Everyone learns differently; while some benefit primarily from a visual education, others get more out of listening to information. Increasingly, learning methods are expanding with online videos, books, and applications that make education more accessible. In order to foster the creation of more online learning tools, UK-based educational publisher Pearson Education launched their third annual Pearson Student Coding Contest last September.
The contest is designed for undergraduate students in the United States and Canada to create applications that help students learn.
This year, two undergraduate students from the University of Toronto, Christopher Goldsworthy and Farhan Samir are the only competitors from Canada to make it into the semi-final round of the competition, along with 19 others from the US. Contestants first pitched their ideas in September by creating a proposal that was judged by a team of industry experts before developing their applications. Winners of the contest will be awarded in February with cash prizes and a chance to intern at Pearson Education. The goal is to integrate the Application Programming Interfaces (APIs), tools that can be used for building software to construct educational apps that are functional and novel.
The Varsity reached one of the U of T semi-finalists in the competition, Christopher Goldsworthy, for an interview. Goldsworthy, a second–year computer science student, created the application HandUp.
Goldsworthy was inspired by an application called Memrise, where users can engage in vocabulary memorization exercises and are awarded points for their performance. HandUp has two main functions: first, to take and share lecture notes, and second, to get more students to study in groups.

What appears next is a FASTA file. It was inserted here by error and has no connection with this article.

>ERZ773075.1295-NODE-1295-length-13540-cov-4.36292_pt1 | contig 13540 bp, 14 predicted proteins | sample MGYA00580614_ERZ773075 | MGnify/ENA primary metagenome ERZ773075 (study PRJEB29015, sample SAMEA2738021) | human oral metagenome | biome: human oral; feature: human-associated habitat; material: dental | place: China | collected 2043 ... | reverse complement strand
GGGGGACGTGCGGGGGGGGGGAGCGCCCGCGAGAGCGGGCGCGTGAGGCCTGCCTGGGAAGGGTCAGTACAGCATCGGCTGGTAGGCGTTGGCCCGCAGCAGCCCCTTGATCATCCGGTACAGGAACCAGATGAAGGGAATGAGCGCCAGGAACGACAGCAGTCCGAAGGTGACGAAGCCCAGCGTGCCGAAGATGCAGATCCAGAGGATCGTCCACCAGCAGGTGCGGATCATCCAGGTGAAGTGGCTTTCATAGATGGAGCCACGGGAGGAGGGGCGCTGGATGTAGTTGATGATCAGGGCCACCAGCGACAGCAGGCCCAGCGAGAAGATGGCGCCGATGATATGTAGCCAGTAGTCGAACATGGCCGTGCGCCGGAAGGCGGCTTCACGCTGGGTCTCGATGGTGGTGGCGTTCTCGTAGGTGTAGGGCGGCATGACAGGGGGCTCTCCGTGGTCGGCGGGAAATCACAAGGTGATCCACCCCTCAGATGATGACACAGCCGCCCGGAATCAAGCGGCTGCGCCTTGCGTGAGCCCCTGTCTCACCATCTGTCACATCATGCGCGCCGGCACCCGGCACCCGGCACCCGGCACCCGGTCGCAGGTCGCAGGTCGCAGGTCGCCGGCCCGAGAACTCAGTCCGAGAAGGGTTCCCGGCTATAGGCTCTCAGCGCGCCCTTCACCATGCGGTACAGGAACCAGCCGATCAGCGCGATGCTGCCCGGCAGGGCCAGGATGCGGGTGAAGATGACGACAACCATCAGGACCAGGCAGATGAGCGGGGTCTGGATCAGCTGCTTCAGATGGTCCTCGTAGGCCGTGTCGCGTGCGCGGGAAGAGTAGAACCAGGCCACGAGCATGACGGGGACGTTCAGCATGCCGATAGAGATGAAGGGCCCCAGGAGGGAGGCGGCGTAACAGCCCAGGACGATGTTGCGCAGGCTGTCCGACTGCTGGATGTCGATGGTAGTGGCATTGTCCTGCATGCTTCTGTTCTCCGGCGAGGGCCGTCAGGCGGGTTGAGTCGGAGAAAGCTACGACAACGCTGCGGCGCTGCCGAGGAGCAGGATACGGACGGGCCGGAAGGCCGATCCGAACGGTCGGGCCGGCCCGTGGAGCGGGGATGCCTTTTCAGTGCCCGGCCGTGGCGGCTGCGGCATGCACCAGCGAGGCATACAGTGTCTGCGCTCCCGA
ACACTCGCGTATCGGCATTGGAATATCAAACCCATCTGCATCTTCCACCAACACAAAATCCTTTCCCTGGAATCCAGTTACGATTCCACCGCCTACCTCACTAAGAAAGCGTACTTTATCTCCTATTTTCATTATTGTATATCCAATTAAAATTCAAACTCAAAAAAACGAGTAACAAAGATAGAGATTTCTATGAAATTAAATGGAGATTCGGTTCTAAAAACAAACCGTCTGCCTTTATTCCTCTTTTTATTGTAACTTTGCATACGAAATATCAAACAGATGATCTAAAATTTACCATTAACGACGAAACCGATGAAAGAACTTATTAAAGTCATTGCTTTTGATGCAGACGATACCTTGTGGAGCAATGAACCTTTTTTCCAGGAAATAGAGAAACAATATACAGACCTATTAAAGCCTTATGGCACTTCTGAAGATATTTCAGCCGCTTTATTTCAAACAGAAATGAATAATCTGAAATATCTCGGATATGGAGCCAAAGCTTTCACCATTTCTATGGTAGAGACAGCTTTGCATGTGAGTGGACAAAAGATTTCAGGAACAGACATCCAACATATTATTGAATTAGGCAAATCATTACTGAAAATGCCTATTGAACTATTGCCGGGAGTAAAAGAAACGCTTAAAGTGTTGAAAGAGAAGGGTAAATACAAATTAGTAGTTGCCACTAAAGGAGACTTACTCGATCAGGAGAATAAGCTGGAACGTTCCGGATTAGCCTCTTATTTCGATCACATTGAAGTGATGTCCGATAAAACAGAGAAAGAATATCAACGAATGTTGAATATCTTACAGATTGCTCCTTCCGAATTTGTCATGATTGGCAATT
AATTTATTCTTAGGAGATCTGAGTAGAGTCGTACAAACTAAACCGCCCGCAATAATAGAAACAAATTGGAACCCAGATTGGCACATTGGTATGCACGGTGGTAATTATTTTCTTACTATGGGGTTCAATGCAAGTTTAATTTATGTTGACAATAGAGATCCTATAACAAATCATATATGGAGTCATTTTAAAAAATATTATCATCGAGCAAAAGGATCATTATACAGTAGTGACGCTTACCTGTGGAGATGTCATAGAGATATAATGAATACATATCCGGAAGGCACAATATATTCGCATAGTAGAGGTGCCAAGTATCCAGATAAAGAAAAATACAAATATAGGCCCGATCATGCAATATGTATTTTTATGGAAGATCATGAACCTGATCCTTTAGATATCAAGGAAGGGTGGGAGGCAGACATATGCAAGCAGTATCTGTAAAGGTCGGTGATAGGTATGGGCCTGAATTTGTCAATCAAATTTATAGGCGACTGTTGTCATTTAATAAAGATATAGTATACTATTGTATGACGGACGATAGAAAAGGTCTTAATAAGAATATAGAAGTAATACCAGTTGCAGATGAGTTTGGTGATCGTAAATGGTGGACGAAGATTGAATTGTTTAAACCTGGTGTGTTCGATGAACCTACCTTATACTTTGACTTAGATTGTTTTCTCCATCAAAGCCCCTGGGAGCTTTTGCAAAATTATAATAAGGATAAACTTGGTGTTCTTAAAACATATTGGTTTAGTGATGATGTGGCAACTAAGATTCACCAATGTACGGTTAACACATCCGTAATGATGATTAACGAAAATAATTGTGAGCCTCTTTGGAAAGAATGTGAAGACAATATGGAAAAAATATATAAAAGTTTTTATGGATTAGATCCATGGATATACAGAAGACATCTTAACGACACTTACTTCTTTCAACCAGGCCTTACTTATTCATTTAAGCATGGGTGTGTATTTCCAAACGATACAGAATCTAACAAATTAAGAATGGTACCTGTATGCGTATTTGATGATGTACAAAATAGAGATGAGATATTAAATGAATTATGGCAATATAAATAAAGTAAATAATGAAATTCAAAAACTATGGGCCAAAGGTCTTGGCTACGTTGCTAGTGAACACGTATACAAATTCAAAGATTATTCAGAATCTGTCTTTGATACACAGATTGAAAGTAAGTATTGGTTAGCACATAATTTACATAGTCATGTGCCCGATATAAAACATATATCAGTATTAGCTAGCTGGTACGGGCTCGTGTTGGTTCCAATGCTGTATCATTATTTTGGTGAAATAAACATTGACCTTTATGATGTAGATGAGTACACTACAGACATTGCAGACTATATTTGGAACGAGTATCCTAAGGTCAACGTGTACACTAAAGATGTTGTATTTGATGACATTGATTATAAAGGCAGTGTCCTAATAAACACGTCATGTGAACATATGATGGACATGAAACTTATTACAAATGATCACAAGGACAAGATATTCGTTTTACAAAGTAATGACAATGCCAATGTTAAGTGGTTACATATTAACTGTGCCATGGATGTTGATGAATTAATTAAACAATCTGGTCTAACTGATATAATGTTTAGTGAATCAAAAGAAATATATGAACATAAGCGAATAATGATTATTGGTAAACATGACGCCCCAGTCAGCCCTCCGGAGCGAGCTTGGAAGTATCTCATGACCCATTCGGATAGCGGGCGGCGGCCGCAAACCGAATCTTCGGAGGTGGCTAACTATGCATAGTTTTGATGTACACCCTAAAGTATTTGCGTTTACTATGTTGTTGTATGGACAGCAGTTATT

Students are awarded points for studying together, creating a fun incentive to learn and a simple online platform for interaction. Points are also awarded based on the quality of the students’ notes. These notes will be compared to other users’ notes, using a program that compares key words. An average selection of key words will be found and as long as the students’ notes are similar to the average, they will be awarded points in the application. Using Bluetooth, the app can also connect different users and their friends in the same class.
With regards to the coding competition, Goldsworthy says his goal is to “develop more of a vocational skill of software development. As long as I make something of professional quality which is usable, I will be satisfied.”
Goldsworthy says it was stressful to balance working on the application with exams, but he plans to complete and perfect the app by the end of January. For now, he is content with the experience he has had with the competition.
When asked for advice to give individuals interested in developing software or going into computer science, he says, “first they should learn a programing language, preferably Java or Python. I recommend Java because of Android. It’s a very simple platform to develop for. Really you just need to have motivation and drive to develop something.”
For the future, Goldsworthy is interested in moving forward to explore projects involving machine learning and visual computing.